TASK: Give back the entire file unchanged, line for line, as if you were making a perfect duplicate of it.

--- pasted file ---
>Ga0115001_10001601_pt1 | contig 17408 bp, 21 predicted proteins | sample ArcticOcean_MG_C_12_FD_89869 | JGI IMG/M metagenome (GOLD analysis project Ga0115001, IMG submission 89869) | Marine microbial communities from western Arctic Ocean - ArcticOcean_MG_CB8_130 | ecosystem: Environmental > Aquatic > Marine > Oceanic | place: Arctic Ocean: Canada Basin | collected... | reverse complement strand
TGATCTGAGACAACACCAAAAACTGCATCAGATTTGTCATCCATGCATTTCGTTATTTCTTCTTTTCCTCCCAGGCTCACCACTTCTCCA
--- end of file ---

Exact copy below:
>Ga0115001_10001601_pt1 | contig 17408 bp, 21 predicted proteins | sample ArcticOcean_MG_C_12_FD_89869 | JGI IMG/M metagenome (GOLD analysis project Ga0115001, IMG submission 89869) | Marine microbial communities from western Arctic Ocean - ArcticOcean_MG_CB8_130 | ecosystem: Environmental > Aquatic > Marine > Oceanic | place: Arctic Ocean: Canada Basin | collected... | reverse complement strand
TGATCTGAGACAACACCAAAAACTGCATCAGATTTGTCATCCATGCATTTCGTTATTTCTTCTTTTCCTCCCAGGCTCACCACTTCTCCA